If this is a project I didn’t request, and it’s been a long time since I’ve seen it and drastic changes have been made I’m open to seeing it in my query box again. Just don’t send the same project a few months later with the exact same submission. Our system lets us see all the submission history of querying writers.  


What themes are you sick of seeing?

Do not send me your character waking up in the first pages. I think after seeing this over and over and over I just can’t handle it anymore. If the first words are “And she opened her eyes” I’ve already checked out and stopped reading.


Do you look at trends or editor wishlists when deciding to sign a manuscript?

No. It’s in my opinion that good books will sell no matter the trend. So, if you have a super kick ass vampire novel, send it my way.


Do you consider yourself a hands-on, editorial type of agent? Does a manuscript have to be sub-ready or will you sign stories that need work?

I am super editorial, and I’m not afraid of a manuscript that needs some work. But that doesn’t mean send me a first draft.

My clients all have my cell phone number and know it’s fine to text or call whenever. If they are stuck on a plot point and need to chat, pick up the phone. If they need some general encouragement because they are working on edits, shoot a text. I think the worst thing I could do for my clients is to make them feel like they can’t talk to me. They all know if they email me they will get an answer within 24 hours but most likely sooner. We are a team and I am here to support them.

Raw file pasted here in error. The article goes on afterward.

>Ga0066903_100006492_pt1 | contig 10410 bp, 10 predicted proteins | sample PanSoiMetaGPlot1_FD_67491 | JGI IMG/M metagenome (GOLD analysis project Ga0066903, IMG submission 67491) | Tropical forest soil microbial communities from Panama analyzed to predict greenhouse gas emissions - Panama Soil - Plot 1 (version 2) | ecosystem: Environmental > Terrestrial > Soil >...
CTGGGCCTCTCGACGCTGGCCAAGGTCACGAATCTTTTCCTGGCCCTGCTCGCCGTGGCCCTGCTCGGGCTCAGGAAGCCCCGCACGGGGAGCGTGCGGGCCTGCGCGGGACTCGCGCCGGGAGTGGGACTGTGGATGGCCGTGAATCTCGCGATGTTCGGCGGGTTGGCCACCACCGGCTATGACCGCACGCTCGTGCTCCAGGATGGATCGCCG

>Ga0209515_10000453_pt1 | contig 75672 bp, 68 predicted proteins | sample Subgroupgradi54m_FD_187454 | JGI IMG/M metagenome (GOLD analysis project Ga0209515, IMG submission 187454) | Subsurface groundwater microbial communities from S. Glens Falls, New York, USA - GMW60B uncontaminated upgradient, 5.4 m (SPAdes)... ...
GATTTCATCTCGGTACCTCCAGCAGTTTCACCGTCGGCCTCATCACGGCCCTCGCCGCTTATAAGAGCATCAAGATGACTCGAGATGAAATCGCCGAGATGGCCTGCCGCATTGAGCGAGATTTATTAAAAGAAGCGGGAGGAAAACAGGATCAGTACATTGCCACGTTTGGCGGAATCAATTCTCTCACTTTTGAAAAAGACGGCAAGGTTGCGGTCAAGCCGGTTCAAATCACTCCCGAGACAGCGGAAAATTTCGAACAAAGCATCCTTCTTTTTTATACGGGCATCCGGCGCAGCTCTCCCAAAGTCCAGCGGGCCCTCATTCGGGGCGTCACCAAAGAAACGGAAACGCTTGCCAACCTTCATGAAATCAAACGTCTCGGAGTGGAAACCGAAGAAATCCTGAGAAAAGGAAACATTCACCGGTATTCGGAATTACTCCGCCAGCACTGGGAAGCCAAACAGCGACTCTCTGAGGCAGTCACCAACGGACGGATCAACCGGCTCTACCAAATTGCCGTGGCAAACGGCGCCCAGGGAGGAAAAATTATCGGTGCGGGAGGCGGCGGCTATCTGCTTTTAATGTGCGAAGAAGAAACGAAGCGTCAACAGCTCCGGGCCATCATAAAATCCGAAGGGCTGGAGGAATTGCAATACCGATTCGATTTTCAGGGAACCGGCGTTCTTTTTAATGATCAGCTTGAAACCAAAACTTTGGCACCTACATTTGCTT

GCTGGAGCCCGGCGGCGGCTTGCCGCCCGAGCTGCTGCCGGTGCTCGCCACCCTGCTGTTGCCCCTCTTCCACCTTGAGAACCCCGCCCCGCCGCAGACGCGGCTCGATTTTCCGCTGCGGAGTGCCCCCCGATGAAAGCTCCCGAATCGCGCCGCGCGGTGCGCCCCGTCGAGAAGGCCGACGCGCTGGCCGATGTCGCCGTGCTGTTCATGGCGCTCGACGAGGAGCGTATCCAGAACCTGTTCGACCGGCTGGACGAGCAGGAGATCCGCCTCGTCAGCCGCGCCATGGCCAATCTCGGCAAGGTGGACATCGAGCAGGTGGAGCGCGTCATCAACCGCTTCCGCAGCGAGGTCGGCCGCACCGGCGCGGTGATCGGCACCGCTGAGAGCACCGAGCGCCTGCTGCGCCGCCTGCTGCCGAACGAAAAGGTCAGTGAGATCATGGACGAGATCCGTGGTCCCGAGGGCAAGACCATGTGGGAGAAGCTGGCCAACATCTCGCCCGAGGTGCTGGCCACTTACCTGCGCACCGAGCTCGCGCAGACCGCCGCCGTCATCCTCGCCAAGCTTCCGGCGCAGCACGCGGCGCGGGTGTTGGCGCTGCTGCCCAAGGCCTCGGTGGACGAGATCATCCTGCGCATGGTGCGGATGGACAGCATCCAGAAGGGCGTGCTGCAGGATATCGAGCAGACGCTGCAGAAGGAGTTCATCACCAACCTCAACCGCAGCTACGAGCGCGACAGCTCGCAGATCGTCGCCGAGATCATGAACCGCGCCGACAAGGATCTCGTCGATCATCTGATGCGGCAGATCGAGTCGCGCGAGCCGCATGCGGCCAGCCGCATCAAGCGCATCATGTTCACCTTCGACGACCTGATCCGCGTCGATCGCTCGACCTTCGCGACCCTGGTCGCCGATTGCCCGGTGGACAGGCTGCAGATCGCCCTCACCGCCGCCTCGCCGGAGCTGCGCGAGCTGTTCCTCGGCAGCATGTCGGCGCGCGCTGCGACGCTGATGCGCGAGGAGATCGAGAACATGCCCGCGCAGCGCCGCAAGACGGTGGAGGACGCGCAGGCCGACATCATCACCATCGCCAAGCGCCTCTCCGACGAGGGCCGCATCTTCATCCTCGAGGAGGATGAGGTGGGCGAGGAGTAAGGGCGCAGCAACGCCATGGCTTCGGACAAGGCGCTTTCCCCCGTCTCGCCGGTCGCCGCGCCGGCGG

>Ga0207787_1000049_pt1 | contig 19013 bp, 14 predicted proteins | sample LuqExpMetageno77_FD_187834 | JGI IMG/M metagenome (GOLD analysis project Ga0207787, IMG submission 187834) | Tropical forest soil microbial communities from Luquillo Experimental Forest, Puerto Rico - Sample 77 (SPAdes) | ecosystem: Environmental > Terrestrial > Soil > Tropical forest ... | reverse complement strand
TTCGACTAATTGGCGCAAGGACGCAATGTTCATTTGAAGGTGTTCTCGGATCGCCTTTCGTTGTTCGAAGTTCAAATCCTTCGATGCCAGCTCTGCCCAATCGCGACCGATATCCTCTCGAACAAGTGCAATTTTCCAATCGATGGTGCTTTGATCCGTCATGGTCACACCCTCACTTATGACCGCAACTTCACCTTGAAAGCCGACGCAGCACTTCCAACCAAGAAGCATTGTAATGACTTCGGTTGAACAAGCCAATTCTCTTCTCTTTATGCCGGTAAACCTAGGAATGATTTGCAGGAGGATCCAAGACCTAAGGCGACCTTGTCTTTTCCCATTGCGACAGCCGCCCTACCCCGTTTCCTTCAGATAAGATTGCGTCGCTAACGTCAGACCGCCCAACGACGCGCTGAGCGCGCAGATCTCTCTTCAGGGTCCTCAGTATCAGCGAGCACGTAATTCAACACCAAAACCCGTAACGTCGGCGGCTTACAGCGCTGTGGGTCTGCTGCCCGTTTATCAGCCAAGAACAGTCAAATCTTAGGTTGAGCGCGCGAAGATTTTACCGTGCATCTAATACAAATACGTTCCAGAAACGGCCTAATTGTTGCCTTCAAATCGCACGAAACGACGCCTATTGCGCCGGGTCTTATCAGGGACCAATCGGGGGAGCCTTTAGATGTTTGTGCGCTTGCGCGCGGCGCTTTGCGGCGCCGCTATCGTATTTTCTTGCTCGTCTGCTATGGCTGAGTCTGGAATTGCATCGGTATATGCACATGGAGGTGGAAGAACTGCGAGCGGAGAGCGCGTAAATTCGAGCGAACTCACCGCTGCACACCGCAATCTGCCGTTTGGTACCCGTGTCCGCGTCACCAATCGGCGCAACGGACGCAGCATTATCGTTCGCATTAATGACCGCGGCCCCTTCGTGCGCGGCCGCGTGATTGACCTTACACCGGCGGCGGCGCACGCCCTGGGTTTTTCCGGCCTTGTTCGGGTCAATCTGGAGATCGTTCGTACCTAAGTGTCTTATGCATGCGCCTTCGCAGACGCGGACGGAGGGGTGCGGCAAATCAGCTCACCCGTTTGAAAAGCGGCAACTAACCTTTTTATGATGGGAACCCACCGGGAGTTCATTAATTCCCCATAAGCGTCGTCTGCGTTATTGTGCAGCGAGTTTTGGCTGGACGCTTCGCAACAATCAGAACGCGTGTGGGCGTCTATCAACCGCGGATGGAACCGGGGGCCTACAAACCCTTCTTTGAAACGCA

What is your biggest query pet peeve? Is there anything that automatically sinks a query for you?

Let me see…

Sending me a book that is already published. This seems like a no brainier, but I get at least once a week - “I don’t want to market this book that I put up on Amazon two years ago and haven’t sold any copies of, I just want to write so I’m looking for an agent.” – Don’t do this.

Sending me a book that is way outside the standard word count for that genre.

Sending me a query that talks for paragraphs and paragraphs about marketing and how it’s the next best seller, but never once tells me about the book.

Not following submission guidelines. So, make sure you include a query, synopsis and 30 pages.

I think those are my biggest pet peeves.  


What three things are at the top of your submission wish list?

Diverse voices!
A YA version of Clue with the snark/humor of the movie and complete with three different endings. (I need this book like yesterday.)
MG that isn’t afraid to explore tough topics


What are some of your favorite movies or books to give us an idea of your tastes?